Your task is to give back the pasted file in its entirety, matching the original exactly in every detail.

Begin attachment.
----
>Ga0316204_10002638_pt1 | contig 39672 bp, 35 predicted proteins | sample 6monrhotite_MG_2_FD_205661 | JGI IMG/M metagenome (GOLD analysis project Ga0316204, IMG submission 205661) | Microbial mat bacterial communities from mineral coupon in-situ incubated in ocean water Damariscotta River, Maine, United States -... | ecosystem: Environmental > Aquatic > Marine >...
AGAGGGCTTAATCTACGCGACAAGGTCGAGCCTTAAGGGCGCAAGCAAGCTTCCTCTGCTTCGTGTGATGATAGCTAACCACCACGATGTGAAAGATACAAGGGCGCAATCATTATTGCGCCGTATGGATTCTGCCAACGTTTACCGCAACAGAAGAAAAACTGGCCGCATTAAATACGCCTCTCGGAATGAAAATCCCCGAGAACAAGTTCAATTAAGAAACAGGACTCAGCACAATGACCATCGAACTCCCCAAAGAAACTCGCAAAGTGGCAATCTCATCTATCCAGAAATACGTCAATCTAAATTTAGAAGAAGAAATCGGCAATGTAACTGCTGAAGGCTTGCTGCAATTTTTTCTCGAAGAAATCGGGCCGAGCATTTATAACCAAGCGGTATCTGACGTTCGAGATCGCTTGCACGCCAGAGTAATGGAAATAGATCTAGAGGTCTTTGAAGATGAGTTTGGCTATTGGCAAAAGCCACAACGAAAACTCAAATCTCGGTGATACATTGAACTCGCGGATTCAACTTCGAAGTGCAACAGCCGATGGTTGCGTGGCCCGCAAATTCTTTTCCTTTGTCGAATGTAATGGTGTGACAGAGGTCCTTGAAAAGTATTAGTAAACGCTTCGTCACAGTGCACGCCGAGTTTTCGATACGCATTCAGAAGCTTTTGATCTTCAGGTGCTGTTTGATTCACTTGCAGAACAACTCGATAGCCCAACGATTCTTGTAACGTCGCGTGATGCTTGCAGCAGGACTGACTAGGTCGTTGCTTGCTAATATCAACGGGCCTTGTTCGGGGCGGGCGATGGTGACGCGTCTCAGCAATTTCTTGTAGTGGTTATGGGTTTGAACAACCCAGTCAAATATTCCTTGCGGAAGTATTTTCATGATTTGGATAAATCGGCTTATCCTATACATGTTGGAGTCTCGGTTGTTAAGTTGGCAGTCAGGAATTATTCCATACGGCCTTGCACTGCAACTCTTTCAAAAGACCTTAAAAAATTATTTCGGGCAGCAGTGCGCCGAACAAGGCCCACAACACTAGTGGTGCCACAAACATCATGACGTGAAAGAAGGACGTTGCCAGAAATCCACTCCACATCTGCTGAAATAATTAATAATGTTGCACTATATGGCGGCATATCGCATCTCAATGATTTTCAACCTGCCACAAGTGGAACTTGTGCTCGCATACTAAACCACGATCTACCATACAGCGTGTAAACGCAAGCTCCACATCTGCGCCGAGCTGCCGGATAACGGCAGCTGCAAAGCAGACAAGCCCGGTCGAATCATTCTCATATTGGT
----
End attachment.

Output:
>Ga0316204_10002638_pt1 | contig 39672 bp, 35 predicted proteins | sample 6monrhotite_MG_2_FD_205661 | JGI IMG/M metagenome (GOLD analysis project Ga0316204, IMG submission 205661) | Microbial mat bacterial communities from mineral coupon in-situ incubated in ocean water Damariscotta River, Maine, United States -... | ecosystem: Environmental > Aquatic > Marine >...
AGAGGGCTTAATCTACGCGACAAGGTCGAGCCTTAAGGGCGCAAGCAAGCTTCCTCTGCTTCGTGTGATGATAGCTAACCACCACGATGTGAAAGATACAAGGGCGCAATCATTATTGCGCCGTATGGATTCTGCCAACGTTTACCGCAACAGAAGAAAAACTGGCCGCATTAAATACGCCTCTCGGAATGAAAATCCCCGAGAACAAGTTCAATTAAGAAACAGGACTCAGCACAATGACCATCGAACTCCCCAAAGAAACTCGCAAAGTGGCAATCTCATCTATCCAGAAATACGTCAATCTAAATTTAGAAGAAGAAATCGGCAATGTAACTGCTGAAGGCTTGCTGCAATTTTTTCTCGAAGAAATCGGGCCGAGCATTTATAACCAAGCGGTATCTGACGTTCGAGATCGCTTGCACGCCAGAGTAATGGAAATAGATCTAGAGGTCTTTGAAGATGAGTTTGGCTATTGGCAAAAGCCACAACGAAAACTCAAATCTCGGTGATACATTGAACTCGCGGATTCAACTTCGAAGTGCAACAGCCGATGGTTGCGTGGCCCGCAAATTCTTTTCCTTTGTCGAATGTAATGGTGTGACAGAGGTCCTTGAAAAGTATTAGTAAACGCTTCGTCACAGTGCACGCCGAGTTTTCGATACGCATTCAGAAGCTTTTGATCTTCAGGTGCTGTTTGATTCACTTGCAGAACAACTCGATAGCCCAACGATTCTTGTAACGTCGCGTGATGCTTGCAGCAGGACTGACTAGGTCGTTGCTTGCTAATATCAACGGGCCTTGTTCGGGGCGGGCGATGGTGACGCGTCTCAGCAATTTCTTGTAGTGGTTATGGGTTTGAACAACCCAGTCAAATATTCCTTGCGGAAGTATTTTCATGATTTGGATAAATCGGCTTATCCTATACATGTTGGAGTCTCGGTTGTTAAGTTGGCAGTCAGGAATTATTCCATACGGCCTTGCACTGCAACTCTTTCAAAAGACCTTAAAAAATTATTTCGGGCAGCAGTGCGCCGAACAAGGCCCACAACACTAGTGGTGCCACAAACATCATGACGTGAAAGAAGGACGTTGCCAGAAATCCACTCCACATCTGCTGAAATAATTAATAATGTTGCACTATATGGCGGCATATCGCATCTCAATGATTTTCAACCTGCCACAAGTGGAACTTGTGCTCGCATACTAAACCACGATCTACCATACAGCGTGTAAACGCAAGCTCCACATCTGCGCCGAGCTGCCGGATAACGGCAGCTGCAAAGCAGACAAGCCCGGTCGAATCATTCTCATATTGGT